But that’s not always true. Sometimes a letter of intent is so specific and leaves so little out that it can legally be considered a contract in itself. For instance, in one case involving a sale of real estate, the buyer and seller signed a letter of intent that included a description of the property, the sale price, the deposit and title requirements, and the time and place of closing. It said that the buyer’s offer was accepted, and that the buyer and seller "shall" sign a sale contract that was satisfactory to both sides. Before signing the sale contract, though, the seller changed her mind and agreed to sell the property to someone else. The buyer sued, and the Massachusetts Supreme Court sided with him. It said that while the letter of in- tent wasn’t a formal contract, it was so specific and clear that it amounted to a binding agreement by the seller. If you’re signing a letter of intent, you might want to think carefully about the language, if it’s very important to you to (1) preserve your right to back out or (2) make it as difficult as possible for the other side to back out. Some letters of intent solve this problem with a "withdrawal fee." That is, they say that the letter isn’t a binding contract, but if one side doesn’t sign a binding contract on the stated terms by a certain date, he or she must pay a certain amount of money as a penalty.
‘Puffery’ on product label was okay, court says
A manufacturer isn’t allowed to make false or misleading statements in its advertising or on a product label. But in a recent case involving the Gerber baby food company, a California court ruled that claims made on its labels, while vague and open to interpretation, were not over the line. Gerber said on some of its labels that its products were "an excellent source" of various vitamins and minerals, that they provided "natural immune sup- port" and helped create "healthy growth and development," and that they contained "no added sugar." A California consumer brought a class action, claiming that the statements about vitamins and health were misleading. She argued that while the statements may have been literally true, consumers were tricked into paying a premium price for Gerber products even though other baby food products contained essentially the same health benefits. She also argued that while the claim about "no added sugar" might be true, it was misleading because consumers would naturally assume that the baby food was low in calories – which it wasn’t. But the court threw out the lawsuit. It said that Gerber’s statements were factually accurate, and the fact that one consumer might be misled about what they implied didn’t make them illegal. A consumer can’t bring a lawsuit unless she can prove that a broad swath of the public was actually duped into buying a product they otherwise wouldn’t have, the court said.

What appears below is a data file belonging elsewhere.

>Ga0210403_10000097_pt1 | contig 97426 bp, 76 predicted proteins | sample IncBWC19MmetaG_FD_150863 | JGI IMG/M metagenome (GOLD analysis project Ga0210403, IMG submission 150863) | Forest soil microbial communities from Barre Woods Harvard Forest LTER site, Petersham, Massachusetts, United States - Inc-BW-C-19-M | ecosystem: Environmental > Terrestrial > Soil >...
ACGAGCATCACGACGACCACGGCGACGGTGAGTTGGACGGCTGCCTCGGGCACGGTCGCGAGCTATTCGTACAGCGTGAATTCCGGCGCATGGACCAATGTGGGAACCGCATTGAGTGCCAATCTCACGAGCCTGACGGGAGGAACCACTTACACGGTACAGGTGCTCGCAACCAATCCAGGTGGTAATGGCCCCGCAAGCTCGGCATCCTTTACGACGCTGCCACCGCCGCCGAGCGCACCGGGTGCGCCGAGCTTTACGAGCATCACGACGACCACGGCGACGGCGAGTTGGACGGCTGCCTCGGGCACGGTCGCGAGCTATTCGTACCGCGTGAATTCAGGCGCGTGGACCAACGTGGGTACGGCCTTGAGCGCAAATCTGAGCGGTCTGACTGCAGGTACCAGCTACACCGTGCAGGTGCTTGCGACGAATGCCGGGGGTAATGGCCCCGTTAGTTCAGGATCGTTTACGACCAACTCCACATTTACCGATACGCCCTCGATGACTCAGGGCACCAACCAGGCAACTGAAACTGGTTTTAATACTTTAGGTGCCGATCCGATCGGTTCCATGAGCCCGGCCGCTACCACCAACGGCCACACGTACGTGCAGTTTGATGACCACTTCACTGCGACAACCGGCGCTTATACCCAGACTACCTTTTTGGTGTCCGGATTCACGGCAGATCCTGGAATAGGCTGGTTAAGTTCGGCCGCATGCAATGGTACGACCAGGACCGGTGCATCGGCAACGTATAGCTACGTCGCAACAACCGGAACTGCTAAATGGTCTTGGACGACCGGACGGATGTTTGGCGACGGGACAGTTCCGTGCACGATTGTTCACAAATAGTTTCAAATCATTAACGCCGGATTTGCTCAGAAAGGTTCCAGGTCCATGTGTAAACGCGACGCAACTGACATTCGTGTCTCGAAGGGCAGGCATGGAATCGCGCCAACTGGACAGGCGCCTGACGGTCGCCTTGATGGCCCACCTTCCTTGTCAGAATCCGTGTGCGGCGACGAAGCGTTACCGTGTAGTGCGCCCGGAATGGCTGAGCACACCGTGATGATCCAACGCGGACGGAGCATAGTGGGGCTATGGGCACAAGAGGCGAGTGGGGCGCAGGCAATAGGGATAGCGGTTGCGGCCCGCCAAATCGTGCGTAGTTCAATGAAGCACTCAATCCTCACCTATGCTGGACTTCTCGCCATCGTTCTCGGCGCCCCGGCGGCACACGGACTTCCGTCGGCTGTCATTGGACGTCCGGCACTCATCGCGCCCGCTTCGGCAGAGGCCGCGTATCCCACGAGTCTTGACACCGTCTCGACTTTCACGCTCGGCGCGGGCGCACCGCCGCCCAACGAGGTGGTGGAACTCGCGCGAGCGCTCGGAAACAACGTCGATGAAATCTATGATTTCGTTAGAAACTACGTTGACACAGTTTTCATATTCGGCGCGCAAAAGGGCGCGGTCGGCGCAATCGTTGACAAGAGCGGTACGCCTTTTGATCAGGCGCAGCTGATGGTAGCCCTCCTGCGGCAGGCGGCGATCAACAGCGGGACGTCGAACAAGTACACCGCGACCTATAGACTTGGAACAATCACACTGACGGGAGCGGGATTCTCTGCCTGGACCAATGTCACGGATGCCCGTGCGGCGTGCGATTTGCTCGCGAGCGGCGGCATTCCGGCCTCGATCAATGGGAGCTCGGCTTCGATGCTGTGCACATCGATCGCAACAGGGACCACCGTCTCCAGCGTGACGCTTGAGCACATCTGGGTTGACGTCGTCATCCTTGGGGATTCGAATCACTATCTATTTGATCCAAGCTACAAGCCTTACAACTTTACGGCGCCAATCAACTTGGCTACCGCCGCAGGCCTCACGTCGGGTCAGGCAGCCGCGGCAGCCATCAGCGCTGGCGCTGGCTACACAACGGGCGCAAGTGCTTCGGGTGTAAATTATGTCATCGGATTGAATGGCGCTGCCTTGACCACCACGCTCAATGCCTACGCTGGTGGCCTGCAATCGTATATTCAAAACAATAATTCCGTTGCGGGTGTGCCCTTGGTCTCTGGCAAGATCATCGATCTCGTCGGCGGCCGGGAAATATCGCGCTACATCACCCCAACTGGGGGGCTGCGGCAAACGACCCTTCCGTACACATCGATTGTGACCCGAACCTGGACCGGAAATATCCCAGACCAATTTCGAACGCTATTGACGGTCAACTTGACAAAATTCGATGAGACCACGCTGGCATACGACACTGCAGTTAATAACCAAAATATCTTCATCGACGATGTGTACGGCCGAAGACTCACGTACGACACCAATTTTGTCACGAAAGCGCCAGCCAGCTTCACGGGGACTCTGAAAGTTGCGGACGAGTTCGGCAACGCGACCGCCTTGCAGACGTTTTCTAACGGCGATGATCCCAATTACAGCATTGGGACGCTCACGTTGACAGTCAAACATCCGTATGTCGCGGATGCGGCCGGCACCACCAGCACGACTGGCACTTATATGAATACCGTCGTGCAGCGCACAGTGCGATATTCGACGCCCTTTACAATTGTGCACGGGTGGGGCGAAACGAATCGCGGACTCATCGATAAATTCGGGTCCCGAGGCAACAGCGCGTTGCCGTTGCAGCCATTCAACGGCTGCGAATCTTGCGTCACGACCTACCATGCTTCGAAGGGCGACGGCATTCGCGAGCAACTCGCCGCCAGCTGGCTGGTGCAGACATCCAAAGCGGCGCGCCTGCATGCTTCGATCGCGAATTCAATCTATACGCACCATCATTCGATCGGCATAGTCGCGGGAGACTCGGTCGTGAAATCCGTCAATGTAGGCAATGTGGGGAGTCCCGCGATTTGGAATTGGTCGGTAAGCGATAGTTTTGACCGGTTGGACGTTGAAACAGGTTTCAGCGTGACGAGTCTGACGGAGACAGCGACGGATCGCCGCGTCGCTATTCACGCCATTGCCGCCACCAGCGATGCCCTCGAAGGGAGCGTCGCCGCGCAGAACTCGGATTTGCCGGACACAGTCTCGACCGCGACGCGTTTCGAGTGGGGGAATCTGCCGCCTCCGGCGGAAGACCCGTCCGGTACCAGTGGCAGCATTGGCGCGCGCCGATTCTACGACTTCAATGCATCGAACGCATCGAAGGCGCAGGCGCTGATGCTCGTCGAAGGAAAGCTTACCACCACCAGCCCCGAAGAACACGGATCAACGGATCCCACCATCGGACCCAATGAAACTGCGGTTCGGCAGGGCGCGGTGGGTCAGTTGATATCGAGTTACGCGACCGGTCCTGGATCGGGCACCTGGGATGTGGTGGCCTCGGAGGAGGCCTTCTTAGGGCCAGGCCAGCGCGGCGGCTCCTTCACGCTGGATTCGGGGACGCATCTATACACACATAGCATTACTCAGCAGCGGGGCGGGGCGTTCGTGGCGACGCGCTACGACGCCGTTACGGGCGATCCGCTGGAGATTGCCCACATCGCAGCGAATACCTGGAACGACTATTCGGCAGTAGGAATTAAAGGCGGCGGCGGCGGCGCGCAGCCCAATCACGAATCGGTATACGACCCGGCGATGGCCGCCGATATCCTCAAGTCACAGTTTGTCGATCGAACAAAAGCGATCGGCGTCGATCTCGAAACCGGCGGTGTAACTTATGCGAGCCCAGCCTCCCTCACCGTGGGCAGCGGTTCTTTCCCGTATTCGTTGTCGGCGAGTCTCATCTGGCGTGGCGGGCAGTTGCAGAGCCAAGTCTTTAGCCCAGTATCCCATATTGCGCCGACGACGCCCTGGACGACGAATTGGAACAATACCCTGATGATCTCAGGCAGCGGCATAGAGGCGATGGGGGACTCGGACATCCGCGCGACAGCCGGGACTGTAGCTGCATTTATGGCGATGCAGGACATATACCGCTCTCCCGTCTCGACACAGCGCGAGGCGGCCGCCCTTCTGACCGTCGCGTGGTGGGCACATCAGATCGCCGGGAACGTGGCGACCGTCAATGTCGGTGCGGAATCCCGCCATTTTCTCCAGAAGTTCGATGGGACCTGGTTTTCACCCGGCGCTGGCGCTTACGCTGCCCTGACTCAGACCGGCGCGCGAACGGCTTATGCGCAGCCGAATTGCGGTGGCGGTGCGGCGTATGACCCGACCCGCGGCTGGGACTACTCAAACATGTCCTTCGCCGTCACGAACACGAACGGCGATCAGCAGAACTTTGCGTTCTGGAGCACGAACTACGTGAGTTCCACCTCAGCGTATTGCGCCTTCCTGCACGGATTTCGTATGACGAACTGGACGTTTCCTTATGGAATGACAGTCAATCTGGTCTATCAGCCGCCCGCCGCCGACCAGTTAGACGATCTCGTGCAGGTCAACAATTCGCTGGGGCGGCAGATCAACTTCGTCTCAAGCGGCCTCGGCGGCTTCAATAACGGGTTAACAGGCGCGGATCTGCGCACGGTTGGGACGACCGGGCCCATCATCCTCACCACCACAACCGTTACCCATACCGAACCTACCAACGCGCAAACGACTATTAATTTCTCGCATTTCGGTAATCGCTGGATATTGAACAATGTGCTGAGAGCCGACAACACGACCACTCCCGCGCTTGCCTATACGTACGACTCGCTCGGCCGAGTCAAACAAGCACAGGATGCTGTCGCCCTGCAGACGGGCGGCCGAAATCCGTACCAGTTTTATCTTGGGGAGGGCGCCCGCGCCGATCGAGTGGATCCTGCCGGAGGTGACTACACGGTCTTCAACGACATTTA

Beware of off-the-shelf forms for conducting background checks
A company can conduct background checks on job applicants, but there are strict federal laws governing how to go about getting applicants’ permission to do so. Increasingly, businesses are using "off-the-shelf " forms for this purpose, or are contracting with third-party vendors to set up an online job application process. The problem is that if the forms or the online services don’t comply with the letter of the law, the company itself may be on the hook. This happened recently to the Whole Foods supermarket chain, which contracted with a vendor to set up an online application system. The vendor required applicants to fill out a background check disclosure and consent form, as required by the law, but it allegedly violated the law by putting release-of-liability language on the same form, rather than on a separate form. Companies that violate the law can be required to pay damages of up to $1,000 per applicant, plus other damages in some cases. Other businesses that have been hit with similar lawsuits recently include Home Depot, Disney, Domino’s Pizza, CVS, K-Mart, Uber, Dollar General and Publix Super Markets.
Companies can’t prohibit workers from discussing salaries
A company can’t prohibit its workers from disclosing and discussing their salaries, according to a
federal appeals court in New Orleans. That’s because federal labor law says that employees always have a right to talk about the terms and conditions of their employment. And that’s true regardless of whether the employees belong to a union. The case involved a non-union trucking company in Fort Worth, Texas that made its workers sign a confidentiality agreement. The agreement said that workers could not reveal any "financial information" or "personnel information" to anyone outside the company. Although the agreement never specifically mentioned salaries, the court said it was nevertheless illegal because workers could reasonably assume that salary information was included.